for Cynthia Leitich Smith's Cynsations
I first read Robert K. Massie’s Nicholas and Alexandra (Atheneum, 1967) the summer between my seventh and eighth grade year after pulling it off my mother’s bookshelf.
“You’re not going to like that,” she warned. “It’s pretty dense history.”
She was right. It was dense, but I loved it! Imperial Russia (and its demise) intrigued me. I was hooked!
And that sense of curiosity has stuck with me over the years. I’ve read dozens of books on the topic. I’ve watched documentaries and gone to museum exhibits. And I can recite – seriously – whole passages from Boris Pasternak's Dr. Zhivago (1957).
But I’d never considered writing about the Romanovs until five years ago. That’s when students in middle schools – mostly girls – suddenly started asking if I knew anything about Anastasia Romanov.
I would visit a school and inevitably during the question-and-answer period of my presentation a hand would wave wildly in the air. No matter that I’d come to talk about Eleanor Roosevelt or Mary Lincoln. Time and again I found myself talking about Tsar Nicholas II’s youngest daughter.
I finally found answer. Those students had seen the 1997 animated movie, "Anastasia," and realized it was based on a nugget of truth.
But what was that truth? They longed to know. And they hoped I could tell them.
Sadly, in the little time allotted, I really couldn’t… not enough anyway. And so I began to conceive of a book for them, one that would reveal the truth about Russia’s last imperial family.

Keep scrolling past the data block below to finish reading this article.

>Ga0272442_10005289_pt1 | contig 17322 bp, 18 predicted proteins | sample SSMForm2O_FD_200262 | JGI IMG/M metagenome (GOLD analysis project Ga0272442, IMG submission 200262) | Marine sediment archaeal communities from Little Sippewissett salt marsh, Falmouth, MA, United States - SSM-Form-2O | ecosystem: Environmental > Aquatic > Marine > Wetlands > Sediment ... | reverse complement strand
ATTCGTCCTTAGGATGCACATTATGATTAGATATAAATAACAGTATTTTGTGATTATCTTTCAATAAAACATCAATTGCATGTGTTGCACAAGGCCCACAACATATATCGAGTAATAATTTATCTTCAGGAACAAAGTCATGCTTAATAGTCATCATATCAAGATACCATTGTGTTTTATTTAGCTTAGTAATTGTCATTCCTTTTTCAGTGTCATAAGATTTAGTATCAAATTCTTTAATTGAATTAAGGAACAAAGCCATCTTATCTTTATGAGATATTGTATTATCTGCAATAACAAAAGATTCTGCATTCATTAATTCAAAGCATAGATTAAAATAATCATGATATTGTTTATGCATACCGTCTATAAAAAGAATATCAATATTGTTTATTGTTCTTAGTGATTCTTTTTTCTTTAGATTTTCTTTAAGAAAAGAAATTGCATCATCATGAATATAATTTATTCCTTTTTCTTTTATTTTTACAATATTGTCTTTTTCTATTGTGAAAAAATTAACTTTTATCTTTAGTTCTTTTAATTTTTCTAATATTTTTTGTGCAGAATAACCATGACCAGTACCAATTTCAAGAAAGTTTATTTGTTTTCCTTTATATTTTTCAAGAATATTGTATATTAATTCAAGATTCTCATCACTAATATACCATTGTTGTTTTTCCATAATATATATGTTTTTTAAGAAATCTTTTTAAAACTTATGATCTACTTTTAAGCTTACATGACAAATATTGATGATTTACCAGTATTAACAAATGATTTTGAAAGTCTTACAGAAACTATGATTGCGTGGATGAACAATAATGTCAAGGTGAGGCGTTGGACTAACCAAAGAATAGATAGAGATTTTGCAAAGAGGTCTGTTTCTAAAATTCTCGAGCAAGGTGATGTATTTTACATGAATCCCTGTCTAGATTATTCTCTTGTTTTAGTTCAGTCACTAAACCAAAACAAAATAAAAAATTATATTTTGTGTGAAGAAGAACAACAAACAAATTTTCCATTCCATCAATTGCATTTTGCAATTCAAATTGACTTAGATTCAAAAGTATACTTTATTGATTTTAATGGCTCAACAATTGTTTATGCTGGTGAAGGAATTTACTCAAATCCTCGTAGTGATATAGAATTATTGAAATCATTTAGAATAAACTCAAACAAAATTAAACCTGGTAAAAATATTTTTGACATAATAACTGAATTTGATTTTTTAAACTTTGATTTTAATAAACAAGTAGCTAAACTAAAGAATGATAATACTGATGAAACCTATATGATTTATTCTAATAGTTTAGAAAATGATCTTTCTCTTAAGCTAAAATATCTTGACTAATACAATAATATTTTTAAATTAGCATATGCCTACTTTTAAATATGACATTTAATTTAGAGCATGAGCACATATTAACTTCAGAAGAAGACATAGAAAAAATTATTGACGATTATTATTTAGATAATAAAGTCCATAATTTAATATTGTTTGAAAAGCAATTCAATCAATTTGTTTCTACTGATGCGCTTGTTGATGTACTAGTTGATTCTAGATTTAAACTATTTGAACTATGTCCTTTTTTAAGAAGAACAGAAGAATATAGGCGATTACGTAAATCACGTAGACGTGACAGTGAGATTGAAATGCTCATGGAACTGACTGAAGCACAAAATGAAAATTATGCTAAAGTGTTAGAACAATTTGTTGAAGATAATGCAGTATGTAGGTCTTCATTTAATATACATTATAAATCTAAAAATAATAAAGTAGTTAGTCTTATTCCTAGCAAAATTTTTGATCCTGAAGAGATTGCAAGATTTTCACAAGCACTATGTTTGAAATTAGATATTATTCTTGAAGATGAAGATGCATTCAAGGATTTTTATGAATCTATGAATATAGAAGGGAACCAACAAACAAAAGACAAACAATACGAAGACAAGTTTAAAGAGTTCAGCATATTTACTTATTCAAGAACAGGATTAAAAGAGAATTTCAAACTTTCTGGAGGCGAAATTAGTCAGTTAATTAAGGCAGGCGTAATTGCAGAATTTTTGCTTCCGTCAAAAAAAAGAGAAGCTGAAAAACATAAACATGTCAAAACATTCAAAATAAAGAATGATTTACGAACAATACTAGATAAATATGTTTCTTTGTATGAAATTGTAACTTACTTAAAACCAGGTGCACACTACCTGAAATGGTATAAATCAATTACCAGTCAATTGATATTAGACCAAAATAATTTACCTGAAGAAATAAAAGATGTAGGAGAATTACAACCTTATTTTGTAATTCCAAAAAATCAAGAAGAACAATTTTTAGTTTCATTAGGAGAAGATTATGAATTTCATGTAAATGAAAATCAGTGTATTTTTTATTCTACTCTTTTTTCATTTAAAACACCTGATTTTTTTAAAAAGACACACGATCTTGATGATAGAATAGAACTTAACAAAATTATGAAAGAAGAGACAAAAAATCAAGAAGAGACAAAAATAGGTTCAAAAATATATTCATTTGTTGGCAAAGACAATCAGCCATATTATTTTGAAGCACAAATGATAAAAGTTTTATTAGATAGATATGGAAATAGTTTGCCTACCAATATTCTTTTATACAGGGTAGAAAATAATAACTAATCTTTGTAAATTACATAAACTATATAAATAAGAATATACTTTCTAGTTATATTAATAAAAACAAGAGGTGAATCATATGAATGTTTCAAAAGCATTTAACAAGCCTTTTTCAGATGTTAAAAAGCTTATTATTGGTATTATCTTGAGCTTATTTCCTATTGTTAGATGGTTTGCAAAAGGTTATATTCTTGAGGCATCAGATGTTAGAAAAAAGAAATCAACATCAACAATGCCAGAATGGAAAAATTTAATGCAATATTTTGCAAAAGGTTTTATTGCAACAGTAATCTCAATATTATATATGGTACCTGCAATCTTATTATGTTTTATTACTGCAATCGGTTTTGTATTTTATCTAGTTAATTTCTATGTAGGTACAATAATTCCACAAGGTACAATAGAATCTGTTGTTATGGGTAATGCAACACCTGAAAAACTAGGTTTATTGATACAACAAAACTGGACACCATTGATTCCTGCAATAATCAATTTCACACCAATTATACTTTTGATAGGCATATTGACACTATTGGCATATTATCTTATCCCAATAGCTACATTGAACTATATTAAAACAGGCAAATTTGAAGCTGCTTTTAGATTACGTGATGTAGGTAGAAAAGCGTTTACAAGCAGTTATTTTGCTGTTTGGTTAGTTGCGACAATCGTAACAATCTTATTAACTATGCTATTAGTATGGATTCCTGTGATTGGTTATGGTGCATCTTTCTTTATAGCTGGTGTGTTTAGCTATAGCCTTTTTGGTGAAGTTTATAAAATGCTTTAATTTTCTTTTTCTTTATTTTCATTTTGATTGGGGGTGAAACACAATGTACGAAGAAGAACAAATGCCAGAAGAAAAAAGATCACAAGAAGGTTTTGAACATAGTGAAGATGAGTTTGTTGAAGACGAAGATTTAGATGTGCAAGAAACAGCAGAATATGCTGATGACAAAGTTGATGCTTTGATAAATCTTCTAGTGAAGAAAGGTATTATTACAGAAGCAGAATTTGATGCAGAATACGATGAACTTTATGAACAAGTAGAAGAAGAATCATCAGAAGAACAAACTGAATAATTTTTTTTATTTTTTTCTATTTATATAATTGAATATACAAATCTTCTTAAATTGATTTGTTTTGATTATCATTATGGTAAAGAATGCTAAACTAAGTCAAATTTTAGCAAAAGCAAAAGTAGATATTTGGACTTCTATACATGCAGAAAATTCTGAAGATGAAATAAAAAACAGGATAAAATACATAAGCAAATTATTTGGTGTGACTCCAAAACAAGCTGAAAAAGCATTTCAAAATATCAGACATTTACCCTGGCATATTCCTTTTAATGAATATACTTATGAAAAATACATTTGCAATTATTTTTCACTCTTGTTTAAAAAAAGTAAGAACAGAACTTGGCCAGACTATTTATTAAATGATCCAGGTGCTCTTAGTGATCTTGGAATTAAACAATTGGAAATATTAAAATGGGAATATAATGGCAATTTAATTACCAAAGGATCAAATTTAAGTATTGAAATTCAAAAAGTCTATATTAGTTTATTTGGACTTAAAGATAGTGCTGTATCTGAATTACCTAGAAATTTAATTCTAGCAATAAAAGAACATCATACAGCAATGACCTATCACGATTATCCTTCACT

It’s a story as big as the country itself – compelling, heartbreaking and, at times, downright weird.
Imagine this: The Russian royal family is living a fairy-tale existence. The richest man on the planet, Tsar Nicholas II owns one-sixth of the world’s land, thirty palaces, gold and silver mines, five yachts, an endless collection of priceless painting and sculpture, two private trains, countless horses, carriage and cars, and vaults overflowing with precious jewels. The Romanovs have it all!
But Nicholas is a man of limited political ability. He’s simply not suited to rule Russia. And his wife, Alexandra, is held spellbound by a charismatic, self-proclaimed holy man named Rasputin. She believes Rasputin can save her hemophiliac son, Alexei, from bleeding to death. Desperate, she will do anything – anything – including handing over the reins of power to the charlatan.
|Bust of Nicholas which sits on Candace's desk|
Even at age twenty, Olga giggles like a schoolgirl and blushes when she sees an onscreen kiss. And with all this craziness going on inside the palace gates, no one is paying any attention to the dark clouds that are gathering outside them.
Starving, war-weary Russians are tired of Nicholas and Alexandra’s inept rule. They revolt, and the Romanov’s fairy tales lives come crashing down, leading to ninety days in captivity… a horrific and bloody mass murder… hidden bodies and rumors of escaped princesses. Riveting, yes?